bookmark_borderruby code block and iterators

Code Blocks and Iterators are a very useful feature in Ruby.

An iterator is a method that executes a block of code.

Say we have a method named each

def each(array)
    #do something

The block is specified next to the method call, after the last parameter to the method.

names=['alice', 'bob', 'charlie', 'dave']
each(names) { |s|  puts s }

Our block is the code within the { } braces. (mutiple line block can be written between do….end)

We are passing an array names, in the call each(names).
Inside each() we will iterate through this array names.

def each(arr) 
  for i in 0..arr.size-1 
    yield arr[i] 

All the code block iterator’s magic is done by the yield statement.

The yield statement invokes the code in the block.
The yield statement can also pass parameters to the block . In our example, the array element at position i is passed to the block. The block receives this parameter between vertical bars or pipes. (|s| in our example)

A block may also return value to the yield. The last expression evaluated in the block is passed back as the value of the yield.

Here is the complete listing of our code so far

def each(arr) 
  for i in 0..arr.size-1 
    yield arr[i] 
names=['alice', 'bob', 'charlie', 'dave']
each(names) { |s| puts s } 

This code will print all the array elements, as yield is called for each array element. Yield in turn invokes the code block passing it the array elements, the code block puts the element.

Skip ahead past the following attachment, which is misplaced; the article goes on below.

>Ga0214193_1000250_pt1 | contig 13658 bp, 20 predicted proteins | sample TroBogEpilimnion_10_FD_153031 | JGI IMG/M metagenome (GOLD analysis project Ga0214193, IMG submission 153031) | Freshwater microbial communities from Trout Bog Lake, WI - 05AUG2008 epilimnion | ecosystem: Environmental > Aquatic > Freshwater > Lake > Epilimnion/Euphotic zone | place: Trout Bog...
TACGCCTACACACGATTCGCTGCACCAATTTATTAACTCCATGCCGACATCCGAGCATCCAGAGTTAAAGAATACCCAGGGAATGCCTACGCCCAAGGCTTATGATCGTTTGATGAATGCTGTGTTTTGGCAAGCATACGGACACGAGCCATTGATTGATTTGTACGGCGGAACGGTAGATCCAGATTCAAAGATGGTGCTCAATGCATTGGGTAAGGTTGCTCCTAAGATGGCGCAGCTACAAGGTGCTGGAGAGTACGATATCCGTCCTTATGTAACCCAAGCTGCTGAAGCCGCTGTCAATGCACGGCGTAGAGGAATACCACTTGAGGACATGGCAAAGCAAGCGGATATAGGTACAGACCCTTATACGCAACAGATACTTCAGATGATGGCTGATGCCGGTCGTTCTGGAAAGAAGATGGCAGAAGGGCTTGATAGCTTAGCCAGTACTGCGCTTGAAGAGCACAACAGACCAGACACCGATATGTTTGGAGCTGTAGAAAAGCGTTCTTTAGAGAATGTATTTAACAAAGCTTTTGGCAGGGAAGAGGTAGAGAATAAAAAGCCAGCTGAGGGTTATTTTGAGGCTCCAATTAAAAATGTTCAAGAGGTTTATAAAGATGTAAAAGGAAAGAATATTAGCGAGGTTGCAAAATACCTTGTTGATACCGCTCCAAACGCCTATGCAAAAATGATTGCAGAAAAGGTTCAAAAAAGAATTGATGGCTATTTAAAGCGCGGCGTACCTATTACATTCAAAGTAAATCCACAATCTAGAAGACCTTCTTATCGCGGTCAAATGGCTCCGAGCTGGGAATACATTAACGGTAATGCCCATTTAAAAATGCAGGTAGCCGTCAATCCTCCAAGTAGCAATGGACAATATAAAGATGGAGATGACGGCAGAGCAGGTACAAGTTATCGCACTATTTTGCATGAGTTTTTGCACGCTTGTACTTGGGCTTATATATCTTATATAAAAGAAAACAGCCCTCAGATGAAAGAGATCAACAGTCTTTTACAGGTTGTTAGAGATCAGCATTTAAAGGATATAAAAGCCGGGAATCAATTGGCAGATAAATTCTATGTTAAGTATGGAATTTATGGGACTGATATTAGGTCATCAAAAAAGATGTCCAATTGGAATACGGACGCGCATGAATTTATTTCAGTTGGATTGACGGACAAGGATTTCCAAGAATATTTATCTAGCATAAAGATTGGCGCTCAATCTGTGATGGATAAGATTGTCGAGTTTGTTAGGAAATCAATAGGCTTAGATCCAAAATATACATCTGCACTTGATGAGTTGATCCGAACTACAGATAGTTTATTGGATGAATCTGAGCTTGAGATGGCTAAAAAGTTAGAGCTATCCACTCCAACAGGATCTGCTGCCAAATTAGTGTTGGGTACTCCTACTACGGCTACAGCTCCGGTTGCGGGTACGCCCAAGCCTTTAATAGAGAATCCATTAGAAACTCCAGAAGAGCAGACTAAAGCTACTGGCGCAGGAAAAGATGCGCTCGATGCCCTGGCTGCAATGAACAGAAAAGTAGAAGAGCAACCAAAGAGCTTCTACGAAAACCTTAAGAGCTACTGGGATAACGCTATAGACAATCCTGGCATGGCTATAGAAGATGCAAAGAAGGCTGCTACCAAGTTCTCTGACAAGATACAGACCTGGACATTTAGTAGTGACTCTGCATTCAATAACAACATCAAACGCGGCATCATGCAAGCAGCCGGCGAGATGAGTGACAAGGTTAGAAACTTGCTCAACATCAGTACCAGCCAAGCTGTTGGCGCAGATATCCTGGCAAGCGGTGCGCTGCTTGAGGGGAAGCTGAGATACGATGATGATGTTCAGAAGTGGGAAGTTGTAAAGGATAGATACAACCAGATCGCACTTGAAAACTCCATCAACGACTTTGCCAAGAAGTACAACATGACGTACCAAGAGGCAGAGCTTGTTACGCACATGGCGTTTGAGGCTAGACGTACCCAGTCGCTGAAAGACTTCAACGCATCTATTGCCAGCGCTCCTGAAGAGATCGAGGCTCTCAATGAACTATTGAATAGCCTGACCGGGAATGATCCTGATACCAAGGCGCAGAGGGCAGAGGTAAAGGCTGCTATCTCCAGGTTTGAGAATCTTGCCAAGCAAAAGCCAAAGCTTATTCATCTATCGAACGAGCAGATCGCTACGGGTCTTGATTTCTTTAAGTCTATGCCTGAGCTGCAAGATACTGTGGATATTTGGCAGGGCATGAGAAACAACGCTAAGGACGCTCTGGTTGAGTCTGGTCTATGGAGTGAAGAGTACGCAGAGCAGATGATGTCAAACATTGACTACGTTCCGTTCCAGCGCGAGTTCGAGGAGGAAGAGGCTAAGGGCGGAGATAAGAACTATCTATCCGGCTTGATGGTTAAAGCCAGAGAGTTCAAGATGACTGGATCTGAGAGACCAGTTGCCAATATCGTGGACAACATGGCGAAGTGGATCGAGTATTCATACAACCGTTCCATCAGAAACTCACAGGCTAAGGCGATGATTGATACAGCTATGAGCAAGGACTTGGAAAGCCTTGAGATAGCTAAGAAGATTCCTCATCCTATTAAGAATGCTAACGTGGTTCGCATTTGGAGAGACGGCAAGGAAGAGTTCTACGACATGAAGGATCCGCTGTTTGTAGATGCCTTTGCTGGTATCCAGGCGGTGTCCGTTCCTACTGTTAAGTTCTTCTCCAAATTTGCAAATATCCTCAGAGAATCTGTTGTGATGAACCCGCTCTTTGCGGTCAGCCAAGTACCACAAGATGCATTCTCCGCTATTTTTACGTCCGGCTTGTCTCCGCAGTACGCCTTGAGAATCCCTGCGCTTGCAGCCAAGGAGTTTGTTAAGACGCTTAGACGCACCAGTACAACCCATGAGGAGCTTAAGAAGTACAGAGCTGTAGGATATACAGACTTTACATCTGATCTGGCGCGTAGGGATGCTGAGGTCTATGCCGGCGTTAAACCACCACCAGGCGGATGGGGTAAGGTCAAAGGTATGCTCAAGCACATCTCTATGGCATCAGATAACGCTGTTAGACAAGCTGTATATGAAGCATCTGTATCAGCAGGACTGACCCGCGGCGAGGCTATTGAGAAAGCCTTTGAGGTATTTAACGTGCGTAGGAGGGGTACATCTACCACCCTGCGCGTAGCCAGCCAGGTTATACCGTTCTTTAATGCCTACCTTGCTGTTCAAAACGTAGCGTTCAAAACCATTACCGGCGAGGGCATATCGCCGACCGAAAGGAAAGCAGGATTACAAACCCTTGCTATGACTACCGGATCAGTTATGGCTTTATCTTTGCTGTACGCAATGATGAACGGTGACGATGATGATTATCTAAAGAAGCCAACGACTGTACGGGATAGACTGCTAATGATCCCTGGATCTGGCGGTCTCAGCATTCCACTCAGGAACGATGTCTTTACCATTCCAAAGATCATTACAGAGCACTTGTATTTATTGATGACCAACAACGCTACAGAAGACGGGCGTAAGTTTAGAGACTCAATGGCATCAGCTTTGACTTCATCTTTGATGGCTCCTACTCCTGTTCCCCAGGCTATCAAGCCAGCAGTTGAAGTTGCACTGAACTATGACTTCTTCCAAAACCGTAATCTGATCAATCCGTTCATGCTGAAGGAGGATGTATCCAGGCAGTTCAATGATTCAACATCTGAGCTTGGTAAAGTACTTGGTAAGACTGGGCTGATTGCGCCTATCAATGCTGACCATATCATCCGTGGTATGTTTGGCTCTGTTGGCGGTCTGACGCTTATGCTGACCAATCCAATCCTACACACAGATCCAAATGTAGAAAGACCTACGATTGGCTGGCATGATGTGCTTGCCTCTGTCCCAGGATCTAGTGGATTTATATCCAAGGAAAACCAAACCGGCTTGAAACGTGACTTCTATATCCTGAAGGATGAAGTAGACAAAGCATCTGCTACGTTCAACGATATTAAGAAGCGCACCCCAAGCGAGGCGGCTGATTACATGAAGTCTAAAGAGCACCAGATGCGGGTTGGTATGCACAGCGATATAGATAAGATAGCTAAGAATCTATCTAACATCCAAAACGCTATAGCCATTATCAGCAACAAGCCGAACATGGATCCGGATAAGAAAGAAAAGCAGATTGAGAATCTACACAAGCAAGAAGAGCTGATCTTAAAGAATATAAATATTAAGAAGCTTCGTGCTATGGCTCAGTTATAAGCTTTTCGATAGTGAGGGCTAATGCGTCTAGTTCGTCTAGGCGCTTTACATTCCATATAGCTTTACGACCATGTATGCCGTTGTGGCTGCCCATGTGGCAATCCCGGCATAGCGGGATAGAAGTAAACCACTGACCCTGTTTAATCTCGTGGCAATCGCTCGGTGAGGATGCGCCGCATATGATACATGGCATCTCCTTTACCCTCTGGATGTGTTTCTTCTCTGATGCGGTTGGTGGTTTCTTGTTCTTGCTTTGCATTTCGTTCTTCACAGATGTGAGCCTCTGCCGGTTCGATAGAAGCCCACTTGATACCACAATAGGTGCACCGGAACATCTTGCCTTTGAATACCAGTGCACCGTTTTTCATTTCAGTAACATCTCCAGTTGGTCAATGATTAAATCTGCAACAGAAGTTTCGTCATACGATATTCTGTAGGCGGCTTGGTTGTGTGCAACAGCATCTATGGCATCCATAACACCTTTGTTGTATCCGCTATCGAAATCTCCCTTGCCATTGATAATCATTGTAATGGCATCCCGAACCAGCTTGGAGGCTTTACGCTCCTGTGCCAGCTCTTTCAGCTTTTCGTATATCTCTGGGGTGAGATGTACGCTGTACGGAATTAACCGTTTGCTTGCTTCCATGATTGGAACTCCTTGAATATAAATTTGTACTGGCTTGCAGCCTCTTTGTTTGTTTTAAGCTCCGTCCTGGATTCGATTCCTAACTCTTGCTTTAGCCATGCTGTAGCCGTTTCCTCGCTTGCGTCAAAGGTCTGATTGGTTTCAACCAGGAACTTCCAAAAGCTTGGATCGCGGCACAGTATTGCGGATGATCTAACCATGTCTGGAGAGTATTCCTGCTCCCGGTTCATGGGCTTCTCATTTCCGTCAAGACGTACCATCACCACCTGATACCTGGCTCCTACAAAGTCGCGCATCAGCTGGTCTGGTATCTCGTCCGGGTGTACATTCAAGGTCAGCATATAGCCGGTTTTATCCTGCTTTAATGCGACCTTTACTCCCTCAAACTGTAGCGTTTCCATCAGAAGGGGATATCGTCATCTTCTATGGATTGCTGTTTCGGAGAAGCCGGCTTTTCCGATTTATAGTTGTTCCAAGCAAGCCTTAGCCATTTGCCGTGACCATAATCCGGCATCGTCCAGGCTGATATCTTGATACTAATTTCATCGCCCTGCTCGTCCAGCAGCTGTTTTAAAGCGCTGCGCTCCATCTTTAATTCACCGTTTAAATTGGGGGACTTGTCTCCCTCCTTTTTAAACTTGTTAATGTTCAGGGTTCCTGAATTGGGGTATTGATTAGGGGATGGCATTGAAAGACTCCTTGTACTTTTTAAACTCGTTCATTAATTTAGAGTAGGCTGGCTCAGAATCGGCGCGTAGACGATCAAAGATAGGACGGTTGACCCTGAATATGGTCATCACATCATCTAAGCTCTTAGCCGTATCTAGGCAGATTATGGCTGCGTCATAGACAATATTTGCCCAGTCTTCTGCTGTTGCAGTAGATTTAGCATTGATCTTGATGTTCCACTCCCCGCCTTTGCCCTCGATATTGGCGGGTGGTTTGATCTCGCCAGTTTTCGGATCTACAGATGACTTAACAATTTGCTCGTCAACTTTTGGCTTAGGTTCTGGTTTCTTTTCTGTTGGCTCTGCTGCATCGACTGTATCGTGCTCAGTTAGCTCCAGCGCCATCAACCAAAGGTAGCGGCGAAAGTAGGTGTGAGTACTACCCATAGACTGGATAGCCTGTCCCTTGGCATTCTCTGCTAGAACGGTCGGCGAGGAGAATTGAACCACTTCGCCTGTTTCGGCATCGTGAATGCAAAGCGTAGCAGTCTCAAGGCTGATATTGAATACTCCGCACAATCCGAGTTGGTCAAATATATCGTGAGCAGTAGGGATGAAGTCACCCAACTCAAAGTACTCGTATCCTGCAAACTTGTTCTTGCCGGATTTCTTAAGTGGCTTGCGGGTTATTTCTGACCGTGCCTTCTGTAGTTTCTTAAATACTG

We could change the block code to print all the array element in upper case or in reverse.

each(names) { |s| puts s.upcase } 
each(names) { |s| puts s.reverse } 

What we have done so far, is actually provided builtin by ruby for various types of collections.

each is a builtin iterator in ruby which yield the elements of the collection.
To print all elements of array names we could simply do

names.each { |name|  puts name }

Similarly there is a find iterator.
To print all names that begin with m, we could use

m_names = names.find { |name| name.index('m') == 0 } 
m_names.each { |name| puts name } 

Iterators help a lot in keeping ruby on rails code compact. I have been using them a lot, ever since i discovered them.

bookmark_borderRails:join table name

I just came across the naming convention for a has_and_belongs_to_many relation’s join table.

If you have tables products and categories, which have a many to many relationship, a product can belong to many categories and a category can contain many products. What would you name the joining table, products_categories or categories_products.

Rails convention says use categories_products.

Rails assumes that a join table is named after the two tables it joins (with the names in alphabetical order). If you use some other name, you would need an additional declaration.

Unless there is a very compelling reason to do so, one should stick with the convention.
Reason: For maximum productivity don’t go against Rails’ philosophy “Convention over configuration”

bookmark_borderRails: Automatic Time Stamping

I tried this with mySQL. Should work with other databases too.

If you have columns named “created_at” or “updated_at” of type datetime in your database table,
Rails will automatically insert the value of now( ), in the column “created_at” when a model corresponding to the table is saved in the database. Similarly it will automatically update the value of the column “updated_at” to the value of now( ), when a model is updated and saved to the database.

“created_on” and “updated_on”, of type date, display the same functionality.

One of the basic Rails philosophy is “Convention over Configuration”, meaning that rails has sensible defaults for a lot of aspects.

If the programmer follows these naming conventions a lot of functionality in the application gets built-in by default.